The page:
I’m going try my hand at corned beef soon. Was thinking of making some sauerkraut to go along with it. Anyone ever try it at home? Doesn’t seem very difficult. I’m wondering if it’s much better than store bought.

there are a few store bought brands which I like such as Bubbies but the biggest differences with home made is it’s significantly cheaper and you can control the softness you want. I like it really broken down and the store bought stuff is rather crisp typically. otherwise, yes, it’s easy.

Infinitely better.
Cut cabbage in wedges, then slice thin, sprinkle salt and toss it around to blend it together, then you can pack it tight into canning jars and fill it up to about 1/2 inch to the brim with water put the lids on but don’t tighten super tight. Or if you have a crock made for kraut do the same except pack into the crock. Sauerkraut crocks have a special piece of wood that has holes in it, there a special way to use it. Next put it in a dark quiet place and let it ferment for several months.

Shouldn’t normally need water, or at least when I’ve done it I’ve never had to add water. The cabbage, with appropriate amount of salt and weighting, emits enough water that no additional is necessary.

Thanks for the tips. I’m going to try the recipe from the Charcuterie book for my first go.

I agree that homemade is better. I make it all the time. This time of year you can likely get it to ferment in 1-2 weeks. I do small batches in quart canning jars using Ferment’n airlocks and weights ( because it’s cheaper than buying a crock. (No affiliation - they’re just convenient)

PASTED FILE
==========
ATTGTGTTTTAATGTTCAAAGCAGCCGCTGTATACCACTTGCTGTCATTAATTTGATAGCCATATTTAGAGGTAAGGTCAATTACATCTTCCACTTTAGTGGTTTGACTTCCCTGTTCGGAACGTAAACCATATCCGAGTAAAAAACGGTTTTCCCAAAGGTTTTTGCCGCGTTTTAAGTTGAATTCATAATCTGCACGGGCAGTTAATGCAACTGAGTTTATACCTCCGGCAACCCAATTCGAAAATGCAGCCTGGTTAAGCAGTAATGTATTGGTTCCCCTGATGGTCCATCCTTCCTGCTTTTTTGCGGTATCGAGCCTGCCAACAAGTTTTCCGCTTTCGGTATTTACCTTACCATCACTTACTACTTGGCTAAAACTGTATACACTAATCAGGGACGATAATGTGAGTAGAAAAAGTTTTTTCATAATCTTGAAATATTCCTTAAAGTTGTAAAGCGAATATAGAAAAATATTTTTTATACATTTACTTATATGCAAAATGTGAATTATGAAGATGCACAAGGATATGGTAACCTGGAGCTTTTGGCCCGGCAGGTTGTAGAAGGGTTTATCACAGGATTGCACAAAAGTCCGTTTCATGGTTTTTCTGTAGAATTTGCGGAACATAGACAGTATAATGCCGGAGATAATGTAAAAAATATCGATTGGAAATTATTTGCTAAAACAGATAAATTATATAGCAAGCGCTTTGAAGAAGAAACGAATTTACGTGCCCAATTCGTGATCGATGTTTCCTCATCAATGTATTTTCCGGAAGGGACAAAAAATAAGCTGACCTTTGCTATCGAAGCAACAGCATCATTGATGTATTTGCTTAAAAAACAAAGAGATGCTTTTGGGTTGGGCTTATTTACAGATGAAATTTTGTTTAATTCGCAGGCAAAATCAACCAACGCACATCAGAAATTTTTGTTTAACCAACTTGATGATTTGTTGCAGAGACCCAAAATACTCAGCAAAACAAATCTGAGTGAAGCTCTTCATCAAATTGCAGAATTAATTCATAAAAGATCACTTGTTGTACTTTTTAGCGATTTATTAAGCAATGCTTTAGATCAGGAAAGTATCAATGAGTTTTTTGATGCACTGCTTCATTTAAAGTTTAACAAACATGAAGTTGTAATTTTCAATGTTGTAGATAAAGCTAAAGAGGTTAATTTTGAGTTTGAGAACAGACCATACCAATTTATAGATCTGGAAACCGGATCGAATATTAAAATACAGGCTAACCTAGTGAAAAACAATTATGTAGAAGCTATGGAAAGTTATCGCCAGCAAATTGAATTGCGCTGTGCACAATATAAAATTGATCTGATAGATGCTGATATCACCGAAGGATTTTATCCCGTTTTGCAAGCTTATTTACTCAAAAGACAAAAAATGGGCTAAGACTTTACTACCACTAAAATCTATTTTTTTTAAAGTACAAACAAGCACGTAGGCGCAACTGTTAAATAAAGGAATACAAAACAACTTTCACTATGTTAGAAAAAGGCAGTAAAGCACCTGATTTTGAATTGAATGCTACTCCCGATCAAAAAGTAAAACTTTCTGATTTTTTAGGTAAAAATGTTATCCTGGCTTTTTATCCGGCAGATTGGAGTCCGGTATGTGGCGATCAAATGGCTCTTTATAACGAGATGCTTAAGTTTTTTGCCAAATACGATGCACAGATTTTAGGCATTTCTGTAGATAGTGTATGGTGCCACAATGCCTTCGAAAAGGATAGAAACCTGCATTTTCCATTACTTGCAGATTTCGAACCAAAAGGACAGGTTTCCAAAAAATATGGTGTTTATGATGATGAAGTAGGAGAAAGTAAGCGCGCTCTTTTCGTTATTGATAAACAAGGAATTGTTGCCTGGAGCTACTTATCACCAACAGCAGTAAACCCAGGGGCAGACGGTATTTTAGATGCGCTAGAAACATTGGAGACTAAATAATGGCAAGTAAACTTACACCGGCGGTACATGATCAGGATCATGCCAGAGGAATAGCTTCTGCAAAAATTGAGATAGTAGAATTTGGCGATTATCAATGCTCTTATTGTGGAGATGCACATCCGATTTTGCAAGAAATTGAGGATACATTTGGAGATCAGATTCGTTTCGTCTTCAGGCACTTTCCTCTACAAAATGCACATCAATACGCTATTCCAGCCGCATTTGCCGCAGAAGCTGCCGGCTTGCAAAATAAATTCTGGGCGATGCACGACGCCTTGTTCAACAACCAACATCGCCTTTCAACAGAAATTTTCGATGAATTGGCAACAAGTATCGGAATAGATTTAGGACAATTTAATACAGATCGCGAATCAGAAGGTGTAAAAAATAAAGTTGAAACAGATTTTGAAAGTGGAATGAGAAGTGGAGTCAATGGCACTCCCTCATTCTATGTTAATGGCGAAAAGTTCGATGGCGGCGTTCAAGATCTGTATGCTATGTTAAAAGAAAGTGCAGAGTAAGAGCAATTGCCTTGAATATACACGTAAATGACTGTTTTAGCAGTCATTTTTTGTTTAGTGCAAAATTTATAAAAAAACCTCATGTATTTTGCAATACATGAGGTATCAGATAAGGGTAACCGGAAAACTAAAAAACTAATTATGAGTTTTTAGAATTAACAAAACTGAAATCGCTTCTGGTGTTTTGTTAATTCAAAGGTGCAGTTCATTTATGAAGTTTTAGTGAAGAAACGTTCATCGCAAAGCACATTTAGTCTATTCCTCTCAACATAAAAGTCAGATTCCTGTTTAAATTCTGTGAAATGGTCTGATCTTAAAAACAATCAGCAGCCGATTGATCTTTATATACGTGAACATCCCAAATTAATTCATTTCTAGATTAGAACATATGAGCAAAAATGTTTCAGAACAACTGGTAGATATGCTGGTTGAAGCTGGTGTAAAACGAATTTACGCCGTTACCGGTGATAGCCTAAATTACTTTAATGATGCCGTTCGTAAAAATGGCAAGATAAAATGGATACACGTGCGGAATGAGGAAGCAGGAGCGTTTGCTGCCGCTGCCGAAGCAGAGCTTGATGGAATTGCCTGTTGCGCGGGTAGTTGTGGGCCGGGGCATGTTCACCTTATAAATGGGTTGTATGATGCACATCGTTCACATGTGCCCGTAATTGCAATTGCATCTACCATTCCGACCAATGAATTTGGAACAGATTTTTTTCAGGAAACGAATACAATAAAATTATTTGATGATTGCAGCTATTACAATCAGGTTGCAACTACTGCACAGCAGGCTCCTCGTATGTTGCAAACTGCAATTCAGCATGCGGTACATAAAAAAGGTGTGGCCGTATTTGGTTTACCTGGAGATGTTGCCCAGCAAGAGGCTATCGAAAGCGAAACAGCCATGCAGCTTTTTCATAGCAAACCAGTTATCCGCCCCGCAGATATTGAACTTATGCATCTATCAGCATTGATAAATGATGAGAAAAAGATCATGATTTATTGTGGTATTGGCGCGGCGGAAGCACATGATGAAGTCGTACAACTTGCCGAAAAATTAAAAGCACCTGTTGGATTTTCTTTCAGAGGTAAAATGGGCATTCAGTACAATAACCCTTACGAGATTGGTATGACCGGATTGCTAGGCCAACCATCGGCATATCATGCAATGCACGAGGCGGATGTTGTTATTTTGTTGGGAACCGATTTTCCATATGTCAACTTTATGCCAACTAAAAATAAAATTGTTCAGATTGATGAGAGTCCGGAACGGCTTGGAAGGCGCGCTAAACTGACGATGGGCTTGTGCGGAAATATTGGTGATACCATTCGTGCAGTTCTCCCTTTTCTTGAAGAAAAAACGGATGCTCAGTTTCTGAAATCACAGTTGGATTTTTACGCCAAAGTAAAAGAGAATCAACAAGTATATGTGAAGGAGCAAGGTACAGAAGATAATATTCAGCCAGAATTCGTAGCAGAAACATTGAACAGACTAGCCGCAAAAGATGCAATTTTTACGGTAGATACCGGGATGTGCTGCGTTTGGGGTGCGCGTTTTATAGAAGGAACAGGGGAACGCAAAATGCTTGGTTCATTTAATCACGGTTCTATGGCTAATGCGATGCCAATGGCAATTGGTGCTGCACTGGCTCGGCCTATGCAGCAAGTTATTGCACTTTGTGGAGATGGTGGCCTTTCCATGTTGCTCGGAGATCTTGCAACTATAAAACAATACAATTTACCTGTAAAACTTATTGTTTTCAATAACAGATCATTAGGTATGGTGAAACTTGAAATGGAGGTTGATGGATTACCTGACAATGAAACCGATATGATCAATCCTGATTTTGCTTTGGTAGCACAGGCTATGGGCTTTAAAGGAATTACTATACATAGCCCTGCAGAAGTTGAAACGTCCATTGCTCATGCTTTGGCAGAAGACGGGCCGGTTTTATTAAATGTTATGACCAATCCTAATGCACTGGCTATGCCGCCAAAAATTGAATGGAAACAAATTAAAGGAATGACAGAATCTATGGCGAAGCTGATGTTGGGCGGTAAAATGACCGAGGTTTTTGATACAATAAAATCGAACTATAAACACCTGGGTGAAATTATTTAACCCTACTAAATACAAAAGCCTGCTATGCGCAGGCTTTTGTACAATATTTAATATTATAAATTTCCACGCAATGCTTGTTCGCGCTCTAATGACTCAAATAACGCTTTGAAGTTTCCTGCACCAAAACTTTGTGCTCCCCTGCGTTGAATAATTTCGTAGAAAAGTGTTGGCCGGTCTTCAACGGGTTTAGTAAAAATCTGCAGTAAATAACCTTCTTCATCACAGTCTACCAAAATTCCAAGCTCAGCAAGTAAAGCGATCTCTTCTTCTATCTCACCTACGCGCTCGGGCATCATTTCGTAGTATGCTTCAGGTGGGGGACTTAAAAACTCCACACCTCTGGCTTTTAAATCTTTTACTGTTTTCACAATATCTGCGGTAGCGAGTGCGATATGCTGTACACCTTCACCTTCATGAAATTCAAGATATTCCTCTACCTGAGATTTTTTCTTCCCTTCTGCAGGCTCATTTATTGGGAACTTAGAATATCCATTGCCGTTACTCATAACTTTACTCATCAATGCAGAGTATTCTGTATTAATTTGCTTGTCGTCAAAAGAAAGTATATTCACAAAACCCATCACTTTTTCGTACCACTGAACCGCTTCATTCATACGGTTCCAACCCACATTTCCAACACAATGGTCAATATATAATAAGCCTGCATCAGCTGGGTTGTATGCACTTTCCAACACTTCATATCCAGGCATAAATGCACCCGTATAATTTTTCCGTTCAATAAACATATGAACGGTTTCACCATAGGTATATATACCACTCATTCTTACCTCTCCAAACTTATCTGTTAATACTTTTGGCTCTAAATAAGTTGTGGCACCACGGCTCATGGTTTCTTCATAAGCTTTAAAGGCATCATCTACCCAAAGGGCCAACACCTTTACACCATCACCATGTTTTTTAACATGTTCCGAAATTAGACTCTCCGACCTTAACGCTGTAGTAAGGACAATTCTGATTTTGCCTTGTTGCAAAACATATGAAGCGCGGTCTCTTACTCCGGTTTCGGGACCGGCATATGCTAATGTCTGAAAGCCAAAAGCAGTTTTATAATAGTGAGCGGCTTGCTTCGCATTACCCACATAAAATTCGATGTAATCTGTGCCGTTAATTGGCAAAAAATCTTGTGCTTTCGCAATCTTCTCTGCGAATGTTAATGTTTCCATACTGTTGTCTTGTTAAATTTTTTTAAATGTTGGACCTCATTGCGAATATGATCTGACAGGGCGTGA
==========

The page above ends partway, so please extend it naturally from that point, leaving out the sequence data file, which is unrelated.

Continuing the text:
Be careful about how much salt you use. It’s easy to use way too much salt which can kill the lactic bacteria. I use about 2 teaspoons of pickling or kosher salt per small-medium head of cabbage (about 2-3 pounds). Also, you shouldn’t need to add water. If you think you need to add water, you likely haven’t massaged it enough to get all the liquid out.

The charcuterie book called for a brine so I followed the directions. It’s only $3 of ingredients so no big deal if it’s a dud. I put it in a two gallon glass crock covered with cheese cloth and a plate/bowl to weight everything down. Then I put it in my wine cellar which is 63F this time of the year.

I do have an old crock that I assume would have been used for this kind of thing back in the day but doubts about lead glaze entered my mind.

I think half sour pickles are up next. I love those things but they’re scarce and expensive in these parts.

Yep, do it every few months. As mentioned above, cut/shred the cabbage (I alternate between batches of green and purple), in a big bowl salt with about 2tsp per head and toss/massage with hands; pack into containers (I use mason jars) and press down firmly with the back of a spoon. After doing this, don’t really need to weigh it down. I put a piece of paper towel around the mouth of the jar with a rubber band to keep secure. Put it a dark corner of your kitchen counter and monitor for a few weeks making sure the cabbage is submerged in the liquid it releases. In a few days you will see active bubbling. After a couple of weeks, close with the jar’s lid and store in fridge.